Friday, June 29, 2012

Not what I'd call ideal habitat...

For a tree frog. On the other hand, if the summer is hot and dry and there's no other option for standing water... This bucket is balanced on the deck rail by my front door, and there was something unusual about it when I came home from work yesterday evening. See it? (Remember, tree frogs are out-of-place little gray blobs.) Look closely:

She's about half again as large as the one that was on the other deck the other month. Not sure if she was just soaking or was up to something else in the pot; there's too much duckweed to tell what she was doing other than that she probably was in the water at some time.

There was a frog-sized space clear of duckweed and she looked far too moist for the heat. Looks a bit plump, as well, but that could be merely due to the fact she's balanced on a rather thin rim.

Friday, June 22, 2012

But how big a bug is it? (This one? BIG.)

My mother recently made a request, along the lines of a suggestion: It would be nice if you indicated how big these things you photograph are... (Actually, she's informed me that she wanted to know how small these things are.)

It was a good idea that in less than two days I had the opportunity to put into practice.

So after I had stripped a few years' growth of multiflora rose (nearly impossible to get rid of non-native that grows like a weed) and Virginia Creeper (native stuff, good for wildlife, blah blah blah, but it grows like a, well, a weed…) from one of my sheds, I  glanced up and noticed an odd shape on the wall. Closer inspection gave me this:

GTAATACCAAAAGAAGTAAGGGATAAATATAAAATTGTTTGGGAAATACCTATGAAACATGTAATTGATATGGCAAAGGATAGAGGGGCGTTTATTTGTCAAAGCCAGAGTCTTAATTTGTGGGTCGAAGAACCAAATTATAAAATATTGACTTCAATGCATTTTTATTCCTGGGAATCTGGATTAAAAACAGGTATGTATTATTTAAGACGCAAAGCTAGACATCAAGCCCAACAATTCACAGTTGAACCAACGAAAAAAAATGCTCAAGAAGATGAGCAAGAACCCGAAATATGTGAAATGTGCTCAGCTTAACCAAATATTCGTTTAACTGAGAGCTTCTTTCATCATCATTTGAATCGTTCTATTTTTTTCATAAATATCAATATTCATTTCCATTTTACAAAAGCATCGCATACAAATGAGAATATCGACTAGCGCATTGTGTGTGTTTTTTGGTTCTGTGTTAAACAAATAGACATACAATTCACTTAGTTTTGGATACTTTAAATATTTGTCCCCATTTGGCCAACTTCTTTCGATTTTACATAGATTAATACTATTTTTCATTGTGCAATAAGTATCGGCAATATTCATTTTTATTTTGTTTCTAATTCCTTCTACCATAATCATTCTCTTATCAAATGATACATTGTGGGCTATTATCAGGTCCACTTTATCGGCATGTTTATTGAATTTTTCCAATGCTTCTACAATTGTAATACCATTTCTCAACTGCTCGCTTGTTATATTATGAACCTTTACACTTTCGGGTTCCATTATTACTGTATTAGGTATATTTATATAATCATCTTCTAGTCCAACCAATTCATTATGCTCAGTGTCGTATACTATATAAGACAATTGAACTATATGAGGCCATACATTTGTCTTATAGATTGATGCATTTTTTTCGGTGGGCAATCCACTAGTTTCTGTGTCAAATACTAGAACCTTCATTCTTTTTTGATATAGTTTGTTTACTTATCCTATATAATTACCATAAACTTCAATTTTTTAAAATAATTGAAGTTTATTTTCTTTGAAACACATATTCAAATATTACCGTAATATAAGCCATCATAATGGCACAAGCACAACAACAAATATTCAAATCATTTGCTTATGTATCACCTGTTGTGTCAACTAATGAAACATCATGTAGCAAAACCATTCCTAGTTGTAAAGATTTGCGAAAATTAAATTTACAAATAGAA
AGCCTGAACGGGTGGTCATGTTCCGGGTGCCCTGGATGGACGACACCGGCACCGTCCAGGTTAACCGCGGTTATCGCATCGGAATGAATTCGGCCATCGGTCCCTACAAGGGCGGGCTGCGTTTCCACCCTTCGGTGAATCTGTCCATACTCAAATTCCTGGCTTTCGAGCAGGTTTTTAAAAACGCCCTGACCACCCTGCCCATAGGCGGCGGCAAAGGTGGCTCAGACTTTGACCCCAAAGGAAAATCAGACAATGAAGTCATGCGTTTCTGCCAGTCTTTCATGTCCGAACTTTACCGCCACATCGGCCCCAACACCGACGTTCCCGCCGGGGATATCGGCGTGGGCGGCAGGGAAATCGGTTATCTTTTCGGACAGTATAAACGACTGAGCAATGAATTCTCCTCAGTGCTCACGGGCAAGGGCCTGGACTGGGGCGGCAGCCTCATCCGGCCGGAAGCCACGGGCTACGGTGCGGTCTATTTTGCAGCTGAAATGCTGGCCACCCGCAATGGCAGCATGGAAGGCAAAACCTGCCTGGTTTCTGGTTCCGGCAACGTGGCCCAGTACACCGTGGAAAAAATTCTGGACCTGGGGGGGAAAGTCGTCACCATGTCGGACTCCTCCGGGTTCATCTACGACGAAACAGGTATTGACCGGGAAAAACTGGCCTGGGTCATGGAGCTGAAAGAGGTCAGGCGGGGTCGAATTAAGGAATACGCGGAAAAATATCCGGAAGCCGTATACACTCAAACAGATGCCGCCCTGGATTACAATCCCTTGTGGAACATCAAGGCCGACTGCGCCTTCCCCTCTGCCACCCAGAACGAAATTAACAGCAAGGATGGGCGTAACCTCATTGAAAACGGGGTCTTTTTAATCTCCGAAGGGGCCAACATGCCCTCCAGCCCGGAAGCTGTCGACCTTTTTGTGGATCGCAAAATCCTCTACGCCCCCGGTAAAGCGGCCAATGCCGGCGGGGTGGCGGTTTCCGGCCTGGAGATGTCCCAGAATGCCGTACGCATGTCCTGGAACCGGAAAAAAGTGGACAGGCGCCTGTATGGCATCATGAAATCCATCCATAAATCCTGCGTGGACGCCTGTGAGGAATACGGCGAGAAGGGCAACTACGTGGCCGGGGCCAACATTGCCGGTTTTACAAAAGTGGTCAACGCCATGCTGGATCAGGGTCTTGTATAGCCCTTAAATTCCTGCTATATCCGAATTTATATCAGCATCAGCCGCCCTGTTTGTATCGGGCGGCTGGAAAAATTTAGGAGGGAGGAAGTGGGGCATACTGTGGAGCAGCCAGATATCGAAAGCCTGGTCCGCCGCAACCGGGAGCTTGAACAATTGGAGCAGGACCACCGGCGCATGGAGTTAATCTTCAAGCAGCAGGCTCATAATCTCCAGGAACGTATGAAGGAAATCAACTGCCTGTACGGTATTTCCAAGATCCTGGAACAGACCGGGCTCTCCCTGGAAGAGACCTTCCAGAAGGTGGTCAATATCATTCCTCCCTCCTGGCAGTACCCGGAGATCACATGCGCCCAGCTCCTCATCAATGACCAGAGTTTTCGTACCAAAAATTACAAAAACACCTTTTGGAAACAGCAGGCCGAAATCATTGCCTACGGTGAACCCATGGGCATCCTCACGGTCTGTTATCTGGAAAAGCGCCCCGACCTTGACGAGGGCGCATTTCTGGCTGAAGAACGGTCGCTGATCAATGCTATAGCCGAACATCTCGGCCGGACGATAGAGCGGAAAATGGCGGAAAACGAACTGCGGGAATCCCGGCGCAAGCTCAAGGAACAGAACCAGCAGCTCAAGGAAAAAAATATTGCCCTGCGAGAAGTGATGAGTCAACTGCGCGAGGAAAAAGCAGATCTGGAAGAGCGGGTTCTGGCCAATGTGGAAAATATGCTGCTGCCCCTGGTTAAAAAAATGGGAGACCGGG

I was doing nasty sweaty yard work and didn't want the cameras outside, but I did have a recently-emptied container to corral the beastie in after its in situ shots. Hopefully it would stay there long enough for me to get some close-ups. Yes, of course it was near the peak of the shed a few feet over my head, and yes, I knocked it down, as gently as I could. It landed safely on a few years' accumulation of mud and mulch, which may have made a better landing than the bucket anyway. (And once it was down, who knew it would play dead so well for so long?)

Top shot while it's pretending to be a bit of bark or something. Yup, that's an inch and a half. Eyed Click Beetles top out at about one and three quarters inches.

Bottom shot, with appendages well tucked. I didn't leave it this way for long, even though this is a typical click beetle capable of "clicking" itself right side up. After reading a recent blog post on Naturespeak about this incredible beastie and thus discovering they are capable of delivering a strong chomp (they eat grubs), I didn't want to pester it longer than I had to.

As it turned out, it was determined to play dead. I finally breathed on it to provoke a response.